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Published on Sep 29, 2011
This Tea addresses the outstanding issues with Vermont's Genuine Progress Indicator (GPI) that we all need to think about and come up with answers to.
Presenter: Eric Zencey, PhD Alternative Indicators: What should we measure in Vermont, USA? 9/23/2011
This session will begin with a brief overview of the principles behind Genuine Progress Indicator (GPI) measurement. The following resources were provided for review: 1) Maryland GPI: http://www.green.maryland.gov/mdgpi/m... 2) Gross National Happiness Index: http://www.grossnationalhappiness.com... 3) Estimates of the Genuine Progress Indicator (GPI) for Vermont, Chittenden County and Burlington, from 1950 to 2000
The following questions will grounded this Tea's discussion: a) Should VT implement a GPI-like set of indicators, or should the set be broadened to include estimates of services from social and cultural capital, such as is done by Gross National Happiness? b) Are both needed to fully assess the delivered well-being offered by the economy--and to assess the degree to which the economy approaches the goal of sustainability? c) Can such a broader indicator achieve public acceptance? d) Should economists be talking about (and trying to measure) services from social capital? e) As Vermont moves toward adoption of a set of alternative indicators, what role can we imagine for the Gund?
This event is part of the weekly Gund Tea Series, an opportunity for affiliates of the Gund Institute for Ecological Economics and the broader University community to engage in robust discussion about topical research, current events, and relevant theory. The Teas host visiting scholars and research associates from around the world, as well as some of the Gund's very own fellows & students.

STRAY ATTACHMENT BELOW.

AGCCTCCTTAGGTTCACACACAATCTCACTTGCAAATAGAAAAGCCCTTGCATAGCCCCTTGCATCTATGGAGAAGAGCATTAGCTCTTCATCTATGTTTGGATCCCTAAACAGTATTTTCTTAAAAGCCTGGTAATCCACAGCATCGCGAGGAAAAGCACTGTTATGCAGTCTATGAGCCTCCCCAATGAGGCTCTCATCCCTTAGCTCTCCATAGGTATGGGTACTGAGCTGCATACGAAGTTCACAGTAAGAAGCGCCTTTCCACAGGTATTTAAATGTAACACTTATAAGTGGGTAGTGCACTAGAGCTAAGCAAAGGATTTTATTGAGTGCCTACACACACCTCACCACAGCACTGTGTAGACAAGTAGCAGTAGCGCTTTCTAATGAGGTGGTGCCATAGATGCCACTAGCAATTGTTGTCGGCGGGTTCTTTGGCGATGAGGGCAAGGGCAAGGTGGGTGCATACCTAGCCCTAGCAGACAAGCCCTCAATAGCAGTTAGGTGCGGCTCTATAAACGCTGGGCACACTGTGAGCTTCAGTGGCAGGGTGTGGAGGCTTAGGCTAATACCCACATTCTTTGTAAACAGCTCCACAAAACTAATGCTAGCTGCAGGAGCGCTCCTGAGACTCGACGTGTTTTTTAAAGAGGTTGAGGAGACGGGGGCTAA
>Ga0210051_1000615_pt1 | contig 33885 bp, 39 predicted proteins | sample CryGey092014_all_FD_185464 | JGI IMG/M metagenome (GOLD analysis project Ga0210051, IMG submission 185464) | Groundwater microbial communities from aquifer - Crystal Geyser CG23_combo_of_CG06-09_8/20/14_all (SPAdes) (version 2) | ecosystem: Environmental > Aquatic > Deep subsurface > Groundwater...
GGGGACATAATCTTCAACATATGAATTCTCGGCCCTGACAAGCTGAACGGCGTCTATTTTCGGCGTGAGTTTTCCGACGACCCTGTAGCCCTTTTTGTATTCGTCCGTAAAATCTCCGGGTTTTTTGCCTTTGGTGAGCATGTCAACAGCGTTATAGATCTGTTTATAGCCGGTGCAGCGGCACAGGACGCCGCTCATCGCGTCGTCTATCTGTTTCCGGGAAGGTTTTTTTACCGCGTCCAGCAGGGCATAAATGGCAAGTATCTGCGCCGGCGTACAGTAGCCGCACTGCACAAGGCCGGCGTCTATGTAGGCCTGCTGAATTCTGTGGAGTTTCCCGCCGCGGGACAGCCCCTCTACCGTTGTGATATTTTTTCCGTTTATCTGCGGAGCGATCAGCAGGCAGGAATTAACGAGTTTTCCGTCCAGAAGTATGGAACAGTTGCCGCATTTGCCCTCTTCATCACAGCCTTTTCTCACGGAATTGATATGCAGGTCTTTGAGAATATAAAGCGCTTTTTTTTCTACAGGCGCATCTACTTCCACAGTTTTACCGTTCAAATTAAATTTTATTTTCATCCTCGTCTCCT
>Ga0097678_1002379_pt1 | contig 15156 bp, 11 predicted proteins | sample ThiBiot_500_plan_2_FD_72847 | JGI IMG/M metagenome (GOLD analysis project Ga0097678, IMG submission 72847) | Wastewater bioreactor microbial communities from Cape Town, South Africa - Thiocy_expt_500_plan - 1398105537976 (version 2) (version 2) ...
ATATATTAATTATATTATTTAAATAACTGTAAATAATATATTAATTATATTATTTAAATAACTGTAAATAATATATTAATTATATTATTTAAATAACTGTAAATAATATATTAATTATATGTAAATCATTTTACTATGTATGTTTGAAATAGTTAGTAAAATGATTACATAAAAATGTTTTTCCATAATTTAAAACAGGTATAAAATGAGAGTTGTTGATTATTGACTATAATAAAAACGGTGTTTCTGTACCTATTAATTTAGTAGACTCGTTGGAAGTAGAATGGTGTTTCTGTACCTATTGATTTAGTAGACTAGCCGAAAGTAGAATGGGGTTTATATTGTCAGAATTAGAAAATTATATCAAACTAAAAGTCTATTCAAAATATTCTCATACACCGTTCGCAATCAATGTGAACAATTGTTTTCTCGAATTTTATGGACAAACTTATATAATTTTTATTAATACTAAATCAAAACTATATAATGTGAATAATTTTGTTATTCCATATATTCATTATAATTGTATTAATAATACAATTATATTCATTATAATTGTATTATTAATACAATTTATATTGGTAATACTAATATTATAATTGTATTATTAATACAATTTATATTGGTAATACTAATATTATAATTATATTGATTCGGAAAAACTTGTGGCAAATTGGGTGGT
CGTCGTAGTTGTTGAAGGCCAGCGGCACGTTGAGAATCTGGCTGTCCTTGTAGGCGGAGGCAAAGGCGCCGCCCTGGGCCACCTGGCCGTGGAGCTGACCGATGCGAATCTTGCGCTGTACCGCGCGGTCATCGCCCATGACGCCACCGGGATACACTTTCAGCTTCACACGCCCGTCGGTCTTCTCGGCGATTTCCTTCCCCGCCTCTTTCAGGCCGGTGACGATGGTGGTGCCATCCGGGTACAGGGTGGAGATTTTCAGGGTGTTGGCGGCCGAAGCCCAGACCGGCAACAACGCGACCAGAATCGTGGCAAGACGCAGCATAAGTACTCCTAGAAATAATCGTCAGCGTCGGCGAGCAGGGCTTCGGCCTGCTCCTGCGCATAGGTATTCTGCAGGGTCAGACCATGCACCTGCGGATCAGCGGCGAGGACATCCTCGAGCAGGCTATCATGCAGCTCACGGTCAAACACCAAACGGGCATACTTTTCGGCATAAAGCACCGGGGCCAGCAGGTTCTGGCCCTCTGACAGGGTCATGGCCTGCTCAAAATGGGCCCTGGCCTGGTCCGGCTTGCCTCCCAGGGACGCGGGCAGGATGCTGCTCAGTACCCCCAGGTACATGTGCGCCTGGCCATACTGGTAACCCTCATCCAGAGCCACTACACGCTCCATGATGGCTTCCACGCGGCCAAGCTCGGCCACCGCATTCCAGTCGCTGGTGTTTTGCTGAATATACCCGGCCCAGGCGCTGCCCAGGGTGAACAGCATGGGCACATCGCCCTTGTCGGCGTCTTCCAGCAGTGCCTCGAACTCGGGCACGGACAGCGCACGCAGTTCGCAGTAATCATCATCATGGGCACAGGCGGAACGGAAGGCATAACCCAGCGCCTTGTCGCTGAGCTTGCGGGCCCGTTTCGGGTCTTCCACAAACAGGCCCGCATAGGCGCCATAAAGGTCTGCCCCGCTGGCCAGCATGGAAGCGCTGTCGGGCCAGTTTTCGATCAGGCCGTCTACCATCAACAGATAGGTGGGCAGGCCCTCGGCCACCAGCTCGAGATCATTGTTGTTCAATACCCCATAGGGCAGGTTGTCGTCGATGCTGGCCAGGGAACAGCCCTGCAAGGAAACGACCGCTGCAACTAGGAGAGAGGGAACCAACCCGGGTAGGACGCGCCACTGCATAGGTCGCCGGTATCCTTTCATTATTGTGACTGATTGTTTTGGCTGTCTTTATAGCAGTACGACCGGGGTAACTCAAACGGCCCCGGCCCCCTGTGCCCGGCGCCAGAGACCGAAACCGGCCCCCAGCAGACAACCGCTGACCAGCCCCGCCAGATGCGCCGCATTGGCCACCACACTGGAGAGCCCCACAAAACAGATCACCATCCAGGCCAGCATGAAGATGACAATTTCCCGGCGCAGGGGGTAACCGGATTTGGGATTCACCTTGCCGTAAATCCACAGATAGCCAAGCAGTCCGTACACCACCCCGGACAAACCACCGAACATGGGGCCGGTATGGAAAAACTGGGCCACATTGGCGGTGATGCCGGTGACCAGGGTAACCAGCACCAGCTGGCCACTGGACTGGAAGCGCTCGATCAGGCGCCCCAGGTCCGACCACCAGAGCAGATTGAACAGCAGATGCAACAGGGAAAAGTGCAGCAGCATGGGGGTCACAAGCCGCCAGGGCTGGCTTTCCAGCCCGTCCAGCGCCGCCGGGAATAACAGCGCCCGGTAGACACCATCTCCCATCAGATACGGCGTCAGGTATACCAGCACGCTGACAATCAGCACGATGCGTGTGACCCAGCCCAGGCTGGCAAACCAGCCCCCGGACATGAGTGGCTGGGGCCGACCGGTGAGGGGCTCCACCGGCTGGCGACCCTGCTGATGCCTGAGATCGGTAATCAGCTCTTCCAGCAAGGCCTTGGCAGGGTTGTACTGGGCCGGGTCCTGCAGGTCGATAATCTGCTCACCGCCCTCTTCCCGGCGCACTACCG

A Production of the Gund Institute for Ecological Economics, an affiliate of the Rubenstein School for Environment & Natural Resources at the University of Vermont
The Gund Institute is a transdisciplinary research, teaching, and service organization focused on developing integrative solutions to society's most pressing problems. We conduct integrative research and service-learning projects on a broad range of topics, offer hands-on learning through our problem-solving workshops and courses, develop online teaching resources and international collaborations through metacourses, and support professional and graduate education through our Graduate Certificates in Ecological Economics and Ecological Design. Learn more about the Gund community of students, scholars and practitioners by exploring our news, publications, and video archives, then contact us to help us build a sustainable, widely shared quality of life.